By: Emily Hurley, MA, 2018
When most people think of Florence, they usually think of art and the Italian Renaissance instead of ghost tales and spooky legends. However, Florence has been around for hundreds of years and while it may not be known for scary stories, it has a rich history of conflicts and death – there is bound to be some spooky and kooky spectres haunting the city.
In Piazza Santissima Annunziata you will find Palazzo Budini-Gattai, a former palace which now rents out space for banquets. There is a window on the far right of the second floor where the shutters are always left open. As the story goes, a man who lived in the palace left for war, telling his wife that he would quickly return to her. She watched for him to come back everyday through this open window but she waited in vain. After decades her husband had still not returned. She continued to wait until her death and when this window was finally closed, the furniture in the room began to shake and objects flew across the room. This all stopped when the window was opened again and it has never been fully closed since.
The Church of Santa Maria Maggiore, near Piazza della Signoria, may at first appear just like any other. But if you look closer at the Northern wall you will see a strange sculpture of a disembodied head which is supposedly the head of a woman who was cursed. In the 14th century, a scientist named Cecco d’Ascoli was accused of witchcraft and condemned to death. As he was being taken to his execution, he passed by the church and asked for some water. A monk peered down from a small window and commanded the crowd not to give the man a drink. In anger, Cecco cursed the monk saying “That will cost you, your head will never take off!”, and ever since the head has remained petrified in the window.
One of the city’s greatest tales of love and loss is that of Bianca Capello and Francesco I de’ Medici. Francesco had a perilous marriage with Joanna of Austria, thus seeking solace with Bianca, his mistress. After Joanna died, Francesco secretly married Bianca, much to the chagrin of his family. A few years after their scandalous marriage, both Bianca and Francesco are said to have been poisoned by arsenic by Francesco’s own brother, Cardinal Ferdinando. They died within hours of each other after eleven days of agony from the poison. Francesco was buried with his previous wife but because Bianca was never truly accepted into his family, she was placed in a common grave. Legend has it that she now haunts the palace her husband had built for her on Via Maggio, eternally looking for her beloved.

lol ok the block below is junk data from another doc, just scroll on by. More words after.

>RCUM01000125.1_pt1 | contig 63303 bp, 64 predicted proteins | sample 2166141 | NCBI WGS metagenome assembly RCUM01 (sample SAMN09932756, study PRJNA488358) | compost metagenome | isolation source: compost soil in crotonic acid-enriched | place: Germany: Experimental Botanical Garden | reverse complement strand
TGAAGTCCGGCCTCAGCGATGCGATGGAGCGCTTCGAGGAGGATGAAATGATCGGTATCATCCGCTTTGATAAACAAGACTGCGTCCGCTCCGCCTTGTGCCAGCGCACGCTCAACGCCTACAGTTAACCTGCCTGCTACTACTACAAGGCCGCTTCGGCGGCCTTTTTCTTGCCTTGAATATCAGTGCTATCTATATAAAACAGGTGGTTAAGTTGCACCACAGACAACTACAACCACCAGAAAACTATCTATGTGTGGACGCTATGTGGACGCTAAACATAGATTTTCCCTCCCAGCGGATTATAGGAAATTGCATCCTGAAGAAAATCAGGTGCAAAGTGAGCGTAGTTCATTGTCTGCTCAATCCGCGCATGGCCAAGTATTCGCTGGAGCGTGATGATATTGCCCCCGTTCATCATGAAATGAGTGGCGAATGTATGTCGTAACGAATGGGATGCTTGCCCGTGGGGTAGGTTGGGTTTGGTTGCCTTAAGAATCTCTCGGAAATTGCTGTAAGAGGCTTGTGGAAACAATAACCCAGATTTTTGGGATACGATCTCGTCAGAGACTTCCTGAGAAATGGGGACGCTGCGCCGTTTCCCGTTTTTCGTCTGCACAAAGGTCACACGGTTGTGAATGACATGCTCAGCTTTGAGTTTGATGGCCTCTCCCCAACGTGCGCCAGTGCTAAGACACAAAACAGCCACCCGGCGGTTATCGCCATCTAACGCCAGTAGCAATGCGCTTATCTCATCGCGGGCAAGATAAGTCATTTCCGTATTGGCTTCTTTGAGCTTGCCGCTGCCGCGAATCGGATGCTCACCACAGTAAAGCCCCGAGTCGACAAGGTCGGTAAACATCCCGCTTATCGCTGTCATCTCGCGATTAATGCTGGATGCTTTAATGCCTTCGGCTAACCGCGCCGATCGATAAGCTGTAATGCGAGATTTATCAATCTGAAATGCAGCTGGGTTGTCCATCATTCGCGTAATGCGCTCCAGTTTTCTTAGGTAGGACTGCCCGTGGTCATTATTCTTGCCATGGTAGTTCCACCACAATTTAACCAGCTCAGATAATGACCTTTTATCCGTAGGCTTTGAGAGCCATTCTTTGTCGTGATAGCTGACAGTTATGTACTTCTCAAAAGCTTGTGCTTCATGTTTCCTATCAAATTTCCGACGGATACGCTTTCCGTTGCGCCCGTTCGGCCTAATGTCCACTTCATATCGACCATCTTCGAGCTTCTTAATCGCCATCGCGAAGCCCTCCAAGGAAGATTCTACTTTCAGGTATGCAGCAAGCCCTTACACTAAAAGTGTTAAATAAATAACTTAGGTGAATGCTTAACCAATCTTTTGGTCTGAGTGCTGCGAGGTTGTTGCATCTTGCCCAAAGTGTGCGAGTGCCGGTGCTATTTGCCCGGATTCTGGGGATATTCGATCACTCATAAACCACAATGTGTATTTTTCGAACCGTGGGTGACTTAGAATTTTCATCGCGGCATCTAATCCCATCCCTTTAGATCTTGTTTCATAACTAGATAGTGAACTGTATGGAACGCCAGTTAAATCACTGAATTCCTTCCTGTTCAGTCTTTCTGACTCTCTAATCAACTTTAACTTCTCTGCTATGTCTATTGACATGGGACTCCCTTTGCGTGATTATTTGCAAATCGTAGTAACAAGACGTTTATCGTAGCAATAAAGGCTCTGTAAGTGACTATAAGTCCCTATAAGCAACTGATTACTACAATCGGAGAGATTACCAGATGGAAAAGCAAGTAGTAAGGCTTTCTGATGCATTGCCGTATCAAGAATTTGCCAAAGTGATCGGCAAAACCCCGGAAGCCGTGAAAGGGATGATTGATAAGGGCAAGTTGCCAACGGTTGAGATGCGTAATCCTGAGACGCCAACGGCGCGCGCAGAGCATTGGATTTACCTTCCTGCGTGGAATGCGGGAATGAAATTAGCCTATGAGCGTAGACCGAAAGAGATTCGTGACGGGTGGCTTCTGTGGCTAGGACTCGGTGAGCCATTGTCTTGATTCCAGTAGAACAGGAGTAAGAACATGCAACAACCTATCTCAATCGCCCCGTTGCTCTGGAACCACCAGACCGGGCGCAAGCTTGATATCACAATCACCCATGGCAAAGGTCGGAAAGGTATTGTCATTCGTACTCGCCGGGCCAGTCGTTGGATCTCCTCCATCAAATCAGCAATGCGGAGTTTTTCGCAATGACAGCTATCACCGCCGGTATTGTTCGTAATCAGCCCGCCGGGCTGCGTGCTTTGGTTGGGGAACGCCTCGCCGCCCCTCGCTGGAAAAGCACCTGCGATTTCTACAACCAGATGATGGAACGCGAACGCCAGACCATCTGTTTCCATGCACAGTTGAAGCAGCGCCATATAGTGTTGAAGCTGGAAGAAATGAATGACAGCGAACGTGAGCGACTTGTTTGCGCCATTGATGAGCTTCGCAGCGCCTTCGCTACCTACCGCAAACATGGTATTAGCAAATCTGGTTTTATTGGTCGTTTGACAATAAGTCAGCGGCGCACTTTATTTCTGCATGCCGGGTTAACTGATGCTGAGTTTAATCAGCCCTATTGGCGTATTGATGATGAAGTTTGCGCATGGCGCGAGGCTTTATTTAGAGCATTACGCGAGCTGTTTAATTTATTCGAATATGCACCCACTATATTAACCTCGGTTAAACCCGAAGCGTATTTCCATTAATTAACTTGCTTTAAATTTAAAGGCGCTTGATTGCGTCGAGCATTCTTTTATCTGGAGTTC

The picturesque gardens of the Romanesque Church in Piazza del Limbo have an unfortunate beginning. This was once the spot for babies that had not yet been baptized to be buried and their bones still rest below it. Even though they had never sinned, because the babies had not been baptized, it is said that their souls would forever be in limbo – unable to move on and rest in peace. The gravestones have since been removed but that doesn’t mean there aren’t still signs that the cemetery was once here. Today the babies are said to still haunt the visitors to the piazza as they are stuck there for eternity.
From lost loves, curses, and haunted cemeteries, Florence sure does seem to have its fair share of spooky sites. And with the history Florence has, I’m sure there’s many more scary stories where these came from. If you’re not too scared, take a trip to these places and see if the stories are true, but be careful! You never know what you’ll find in this city…
Featured Image created by Kate Rathman